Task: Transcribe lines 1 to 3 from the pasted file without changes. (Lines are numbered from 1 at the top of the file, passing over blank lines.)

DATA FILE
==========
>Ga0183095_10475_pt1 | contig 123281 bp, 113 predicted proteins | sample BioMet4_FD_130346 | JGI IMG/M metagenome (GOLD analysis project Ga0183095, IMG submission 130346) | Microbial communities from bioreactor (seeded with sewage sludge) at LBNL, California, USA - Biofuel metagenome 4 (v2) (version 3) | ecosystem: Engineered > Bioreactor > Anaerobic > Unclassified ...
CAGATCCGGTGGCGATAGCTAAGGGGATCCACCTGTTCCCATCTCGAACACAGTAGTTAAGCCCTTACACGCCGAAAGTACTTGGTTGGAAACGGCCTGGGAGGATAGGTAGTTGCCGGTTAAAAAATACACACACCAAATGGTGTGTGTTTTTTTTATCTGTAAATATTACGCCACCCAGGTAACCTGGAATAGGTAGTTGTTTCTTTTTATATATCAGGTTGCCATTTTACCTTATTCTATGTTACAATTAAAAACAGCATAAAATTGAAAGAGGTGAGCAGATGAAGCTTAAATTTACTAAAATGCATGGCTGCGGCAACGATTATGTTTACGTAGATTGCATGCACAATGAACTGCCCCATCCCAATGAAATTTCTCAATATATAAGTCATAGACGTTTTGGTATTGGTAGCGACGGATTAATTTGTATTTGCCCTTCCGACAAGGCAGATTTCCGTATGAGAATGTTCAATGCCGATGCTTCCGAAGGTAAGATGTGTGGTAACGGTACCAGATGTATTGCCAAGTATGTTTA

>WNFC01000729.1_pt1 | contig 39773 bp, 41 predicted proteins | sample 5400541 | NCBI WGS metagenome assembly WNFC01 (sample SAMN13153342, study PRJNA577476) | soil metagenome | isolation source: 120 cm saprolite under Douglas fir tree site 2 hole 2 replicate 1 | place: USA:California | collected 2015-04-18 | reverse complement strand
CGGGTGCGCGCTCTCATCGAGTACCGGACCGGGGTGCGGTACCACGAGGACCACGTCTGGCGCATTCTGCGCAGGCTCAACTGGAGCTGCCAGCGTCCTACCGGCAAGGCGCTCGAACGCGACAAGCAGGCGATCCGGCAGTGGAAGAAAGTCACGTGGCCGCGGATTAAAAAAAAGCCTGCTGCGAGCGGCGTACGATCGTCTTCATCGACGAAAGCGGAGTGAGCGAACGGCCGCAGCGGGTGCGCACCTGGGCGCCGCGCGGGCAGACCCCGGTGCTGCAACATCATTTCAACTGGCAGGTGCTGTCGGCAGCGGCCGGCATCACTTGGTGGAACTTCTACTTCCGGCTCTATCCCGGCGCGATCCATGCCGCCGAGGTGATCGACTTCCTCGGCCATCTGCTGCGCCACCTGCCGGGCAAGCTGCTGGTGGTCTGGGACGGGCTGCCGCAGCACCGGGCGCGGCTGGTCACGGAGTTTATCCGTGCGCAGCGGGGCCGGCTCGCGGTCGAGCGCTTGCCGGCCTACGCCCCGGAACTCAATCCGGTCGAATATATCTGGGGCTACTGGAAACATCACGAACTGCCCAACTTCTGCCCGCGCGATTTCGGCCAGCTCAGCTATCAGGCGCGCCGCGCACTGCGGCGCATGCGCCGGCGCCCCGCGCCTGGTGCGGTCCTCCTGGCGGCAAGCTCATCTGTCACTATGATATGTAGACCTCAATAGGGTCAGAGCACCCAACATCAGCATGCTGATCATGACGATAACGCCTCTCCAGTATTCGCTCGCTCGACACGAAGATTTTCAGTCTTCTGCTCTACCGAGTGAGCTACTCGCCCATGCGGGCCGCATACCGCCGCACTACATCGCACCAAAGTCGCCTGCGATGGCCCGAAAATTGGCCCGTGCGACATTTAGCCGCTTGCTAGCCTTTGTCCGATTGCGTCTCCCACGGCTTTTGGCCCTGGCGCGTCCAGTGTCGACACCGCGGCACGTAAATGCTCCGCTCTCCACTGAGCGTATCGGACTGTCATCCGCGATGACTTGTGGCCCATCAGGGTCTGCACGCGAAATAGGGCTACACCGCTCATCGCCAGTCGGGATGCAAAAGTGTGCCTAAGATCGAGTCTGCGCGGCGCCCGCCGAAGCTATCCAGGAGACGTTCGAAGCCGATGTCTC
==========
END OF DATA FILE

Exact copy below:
>Ga0183095_10475_pt1 | contig 123281 bp, 113 predicted proteins | sample BioMet4_FD_130346 | JGI IMG/M metagenome (GOLD analysis project Ga0183095, IMG submission 130346) | Microbial communities from bioreactor (seeded with sewage sludge) at LBNL, California, USA - Biofuel metagenome 4 (v2) (version 3) | ecosystem: Engineered > Bioreactor > Anaerobic > Unclassified ...
CAGATCCGGTGGCGATAGCTAAGGGGATCCACCTGTTCCCATCTCGAACACAGTAGTTAAGCCCTTACACGCCGAAAGTACTTGGTTGGAAACGGCCTGGGAGGATAGGTAGTTGCCGGTTAAAAAATACACACACCAAATGGTGTGTGTTTTTTTTATCTGTAAATATTACGCCACCCAGGTAACCTGGAATAGGTAGTTGTTTCTTTTTATATATCAGGTTGCCATTTTACCTTATTCTATGTTACAATTAAAAACAGCATAAAATTGAAAGAGGTGAGCAGATGAAGCTTAAATTTACTAAAATGCATGGCTGCGGCAACGATTATGTTTACGTAGATTGCATGCACAATGAACTGCCCCATCCCAATGAAATTTCTCAATATATAAGTCATAGACGTTTTGGTATTGGTAGCGACGGATTAATTTGTATTTGCCCTTCCGACAAGGCAGATTTCCGTATGAGAATGTTCAATGCCGATGCTTCCGAAGGTAAGATGTGTGGTAACGGTACCAGATGTATTGCCAAGTATGTTTA

>WNFC01000729.1_pt1 | contig 39773 bp, 41 predicted proteins | sample 5400541 | NCBI WGS metagenome assembly WNFC01 (sample SAMN13153342, study PRJNA577476) | soil metagenome | isolation source: 120 cm saprolite under Douglas fir tree site 2 hole 2 replicate 1 | place: USA:California | collected 2015-04-18 | reverse complement strand